Rabies Travel Alert Reissued for Haiti
The U.S. Centers for Disease Control and Prevention (CDC) reissued a Watch - Level 1, Practice Usual Precautions alert for the ongoing rabies outbreak in Haiti.
On July 19, 2022. the CDC stated cases of rabies in dogs had been reported in the area of Haiti's capital city, Port-au-Prince.
It is rare but possible for people to get rabies from scratches or contamination of open wounds, abrasions, or mucous membranes.
The CDC suggests visitors should avoid all contact with dogs and cats, including puppies and kittens, seek immediate medical attention for all animal bites, and consider getting vaccinated against rabies before traveling abroad.
These people should receive rabies pre-exposure prophylaxis (PrEP), a series of rabies vaccine doses given before coming into contact with the rabies virus.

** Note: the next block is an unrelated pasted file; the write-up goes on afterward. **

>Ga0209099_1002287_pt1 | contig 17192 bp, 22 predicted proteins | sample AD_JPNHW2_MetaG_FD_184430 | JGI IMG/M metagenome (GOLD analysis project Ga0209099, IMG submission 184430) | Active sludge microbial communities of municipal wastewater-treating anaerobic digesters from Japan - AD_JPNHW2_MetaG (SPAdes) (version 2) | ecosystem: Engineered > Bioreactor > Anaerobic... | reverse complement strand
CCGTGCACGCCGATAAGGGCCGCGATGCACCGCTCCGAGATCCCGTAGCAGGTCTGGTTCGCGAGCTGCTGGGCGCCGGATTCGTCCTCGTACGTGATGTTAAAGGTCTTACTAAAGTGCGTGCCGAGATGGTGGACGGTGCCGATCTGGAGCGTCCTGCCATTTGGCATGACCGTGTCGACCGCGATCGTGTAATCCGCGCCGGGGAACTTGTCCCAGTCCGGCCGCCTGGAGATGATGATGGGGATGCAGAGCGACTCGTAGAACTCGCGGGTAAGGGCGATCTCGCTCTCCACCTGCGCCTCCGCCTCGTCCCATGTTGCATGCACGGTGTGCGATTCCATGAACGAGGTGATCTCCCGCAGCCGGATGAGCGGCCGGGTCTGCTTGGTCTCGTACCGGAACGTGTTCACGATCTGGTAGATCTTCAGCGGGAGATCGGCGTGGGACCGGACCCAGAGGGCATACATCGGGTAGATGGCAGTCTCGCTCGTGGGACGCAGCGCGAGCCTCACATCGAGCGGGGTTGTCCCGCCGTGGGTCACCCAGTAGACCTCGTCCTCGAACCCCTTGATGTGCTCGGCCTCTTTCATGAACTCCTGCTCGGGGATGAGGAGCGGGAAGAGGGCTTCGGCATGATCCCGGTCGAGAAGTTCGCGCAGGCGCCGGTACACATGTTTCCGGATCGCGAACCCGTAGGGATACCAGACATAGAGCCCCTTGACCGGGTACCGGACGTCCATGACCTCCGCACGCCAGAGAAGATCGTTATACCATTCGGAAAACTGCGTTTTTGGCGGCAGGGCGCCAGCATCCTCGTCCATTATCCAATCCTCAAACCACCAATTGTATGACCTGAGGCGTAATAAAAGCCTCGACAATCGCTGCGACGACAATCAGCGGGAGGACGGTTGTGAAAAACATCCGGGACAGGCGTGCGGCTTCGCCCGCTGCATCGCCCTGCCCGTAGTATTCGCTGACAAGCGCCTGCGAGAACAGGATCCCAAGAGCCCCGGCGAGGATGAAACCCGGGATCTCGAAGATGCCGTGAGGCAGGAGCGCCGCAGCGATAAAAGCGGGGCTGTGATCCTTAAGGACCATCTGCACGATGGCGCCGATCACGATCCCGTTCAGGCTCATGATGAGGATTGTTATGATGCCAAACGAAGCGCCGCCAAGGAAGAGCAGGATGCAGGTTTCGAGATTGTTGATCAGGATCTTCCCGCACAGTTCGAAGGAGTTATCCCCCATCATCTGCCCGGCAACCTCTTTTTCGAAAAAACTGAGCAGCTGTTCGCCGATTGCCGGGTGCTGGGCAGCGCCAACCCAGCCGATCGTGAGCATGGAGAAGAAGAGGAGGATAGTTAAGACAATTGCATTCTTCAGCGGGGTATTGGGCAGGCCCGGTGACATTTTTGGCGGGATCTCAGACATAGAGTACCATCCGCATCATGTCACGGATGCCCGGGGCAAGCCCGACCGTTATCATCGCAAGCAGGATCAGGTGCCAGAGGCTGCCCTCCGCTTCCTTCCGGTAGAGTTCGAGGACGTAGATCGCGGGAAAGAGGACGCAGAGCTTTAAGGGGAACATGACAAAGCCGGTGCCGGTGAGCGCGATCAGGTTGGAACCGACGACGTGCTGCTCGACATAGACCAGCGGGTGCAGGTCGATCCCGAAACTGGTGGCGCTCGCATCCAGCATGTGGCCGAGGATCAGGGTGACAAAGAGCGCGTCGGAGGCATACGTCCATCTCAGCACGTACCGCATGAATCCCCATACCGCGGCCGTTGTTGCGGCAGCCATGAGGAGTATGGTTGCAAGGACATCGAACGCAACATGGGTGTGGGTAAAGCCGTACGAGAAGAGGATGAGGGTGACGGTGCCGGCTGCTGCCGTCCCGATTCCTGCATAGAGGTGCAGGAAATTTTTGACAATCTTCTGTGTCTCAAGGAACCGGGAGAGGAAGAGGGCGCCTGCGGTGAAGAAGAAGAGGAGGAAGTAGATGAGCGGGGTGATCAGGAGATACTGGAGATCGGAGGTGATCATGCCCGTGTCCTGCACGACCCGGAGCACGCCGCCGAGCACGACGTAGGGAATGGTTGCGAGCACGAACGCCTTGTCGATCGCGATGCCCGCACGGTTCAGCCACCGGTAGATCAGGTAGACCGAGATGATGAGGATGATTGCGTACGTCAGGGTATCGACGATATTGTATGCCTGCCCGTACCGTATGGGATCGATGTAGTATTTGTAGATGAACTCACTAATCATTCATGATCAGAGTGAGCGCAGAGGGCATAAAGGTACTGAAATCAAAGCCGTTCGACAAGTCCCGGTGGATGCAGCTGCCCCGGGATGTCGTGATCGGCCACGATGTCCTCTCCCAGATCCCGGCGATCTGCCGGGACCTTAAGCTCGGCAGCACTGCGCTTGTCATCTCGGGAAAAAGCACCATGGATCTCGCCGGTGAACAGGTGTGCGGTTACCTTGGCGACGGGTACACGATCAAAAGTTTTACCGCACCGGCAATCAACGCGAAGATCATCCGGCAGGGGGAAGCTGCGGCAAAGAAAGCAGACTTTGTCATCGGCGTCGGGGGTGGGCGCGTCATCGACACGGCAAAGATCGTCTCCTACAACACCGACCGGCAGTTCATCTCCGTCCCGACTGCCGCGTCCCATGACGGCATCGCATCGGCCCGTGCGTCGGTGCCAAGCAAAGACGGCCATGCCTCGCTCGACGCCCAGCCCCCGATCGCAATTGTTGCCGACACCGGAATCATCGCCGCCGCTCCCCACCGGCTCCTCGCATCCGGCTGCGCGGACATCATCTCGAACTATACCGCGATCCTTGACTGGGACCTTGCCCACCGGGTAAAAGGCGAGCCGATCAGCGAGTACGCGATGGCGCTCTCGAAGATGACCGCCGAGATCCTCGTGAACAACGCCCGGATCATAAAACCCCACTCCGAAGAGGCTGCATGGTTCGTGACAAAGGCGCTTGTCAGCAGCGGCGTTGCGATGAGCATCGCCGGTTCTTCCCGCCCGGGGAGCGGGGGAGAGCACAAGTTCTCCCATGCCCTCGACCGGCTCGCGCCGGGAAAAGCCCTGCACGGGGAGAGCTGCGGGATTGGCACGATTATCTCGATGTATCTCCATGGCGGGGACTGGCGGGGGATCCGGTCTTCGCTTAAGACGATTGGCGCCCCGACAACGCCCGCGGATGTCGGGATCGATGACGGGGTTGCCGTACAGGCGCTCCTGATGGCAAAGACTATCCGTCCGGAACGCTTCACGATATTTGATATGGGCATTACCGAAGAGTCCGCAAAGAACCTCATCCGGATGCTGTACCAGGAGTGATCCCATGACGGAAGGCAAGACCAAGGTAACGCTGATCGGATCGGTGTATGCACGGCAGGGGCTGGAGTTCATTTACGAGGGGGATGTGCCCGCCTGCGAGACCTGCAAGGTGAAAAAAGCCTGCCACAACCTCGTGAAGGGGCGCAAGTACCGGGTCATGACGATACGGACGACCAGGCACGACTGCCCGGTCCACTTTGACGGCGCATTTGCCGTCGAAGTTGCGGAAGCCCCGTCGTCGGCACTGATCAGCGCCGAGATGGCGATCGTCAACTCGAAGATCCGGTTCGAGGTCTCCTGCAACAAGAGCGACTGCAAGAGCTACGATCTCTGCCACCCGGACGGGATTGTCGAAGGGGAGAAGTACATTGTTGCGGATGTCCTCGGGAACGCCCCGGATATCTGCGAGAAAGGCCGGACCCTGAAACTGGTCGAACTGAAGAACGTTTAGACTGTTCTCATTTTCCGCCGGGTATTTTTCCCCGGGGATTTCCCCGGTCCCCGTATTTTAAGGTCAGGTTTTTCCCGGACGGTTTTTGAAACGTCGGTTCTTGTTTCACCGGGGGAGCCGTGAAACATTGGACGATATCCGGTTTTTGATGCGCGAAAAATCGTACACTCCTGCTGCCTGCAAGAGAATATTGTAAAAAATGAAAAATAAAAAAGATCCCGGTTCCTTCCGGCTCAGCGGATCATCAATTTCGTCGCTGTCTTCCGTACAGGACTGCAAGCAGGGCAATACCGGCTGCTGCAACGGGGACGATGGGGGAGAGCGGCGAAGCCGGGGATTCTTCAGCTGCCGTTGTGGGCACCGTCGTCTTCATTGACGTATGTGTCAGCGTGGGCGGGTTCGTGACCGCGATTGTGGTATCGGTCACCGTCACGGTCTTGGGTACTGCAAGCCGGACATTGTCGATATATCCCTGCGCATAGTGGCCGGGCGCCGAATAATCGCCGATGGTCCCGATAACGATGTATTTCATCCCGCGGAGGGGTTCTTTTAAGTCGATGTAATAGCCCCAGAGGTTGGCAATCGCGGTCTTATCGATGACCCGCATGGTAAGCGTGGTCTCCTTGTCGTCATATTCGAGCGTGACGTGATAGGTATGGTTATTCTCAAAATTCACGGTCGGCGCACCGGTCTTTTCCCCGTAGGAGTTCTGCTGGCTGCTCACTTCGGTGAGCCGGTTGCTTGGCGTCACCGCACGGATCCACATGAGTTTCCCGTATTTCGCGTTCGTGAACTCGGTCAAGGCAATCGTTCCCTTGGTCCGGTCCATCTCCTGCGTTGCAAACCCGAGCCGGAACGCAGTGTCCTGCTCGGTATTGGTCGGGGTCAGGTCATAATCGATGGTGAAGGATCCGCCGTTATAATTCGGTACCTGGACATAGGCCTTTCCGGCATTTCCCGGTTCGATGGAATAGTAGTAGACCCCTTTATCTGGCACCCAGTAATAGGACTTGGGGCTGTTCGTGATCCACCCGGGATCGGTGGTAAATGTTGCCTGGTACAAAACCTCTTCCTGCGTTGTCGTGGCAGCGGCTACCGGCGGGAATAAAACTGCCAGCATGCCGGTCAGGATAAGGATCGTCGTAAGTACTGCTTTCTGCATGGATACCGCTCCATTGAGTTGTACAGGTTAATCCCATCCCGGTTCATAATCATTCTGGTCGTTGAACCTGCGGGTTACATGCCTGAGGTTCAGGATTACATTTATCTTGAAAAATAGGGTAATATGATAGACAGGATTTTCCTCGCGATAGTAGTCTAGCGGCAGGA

Check if the rabies PrEP vaccination is recommended for your intended destination at this CDC weblink.
The rabies vaccine is given in two shots. The second dose is offered seven days after the first dose.
Even if you are vaccinated against rabies, if you are bitten by an animal that may have rabies while traveling, you need to seek medical care immediately and get two booster doses of the vaccine.
According to the CDC, rabies is a deadly disease caused by a virus that affects the central nervous system.
Without appropriate medical care, rabies causes brain disease and death.
Almost 60,000 people around the world die from rabies each year, says the World Health Organization.
In the USA, human fatalities are rare but typically occur in people who do not seek prompt medical care.
While the exact reason for not seeking care is often unclear, lack of awareness of the risk of rabies is thought to be an essential factor.
In the United States, rabies is primarily found in wild animals like bats, followed by foxes and raccoons.
This is of particular concern since bat bites are often unnoticed as the marks that are the size of the tip of a pencil.
Additional U.S. FDA-approved rabies vaccine news is posted at Vax-Before-travel.com/Rabies.
Note: The CDC information was manually curated for international travelers.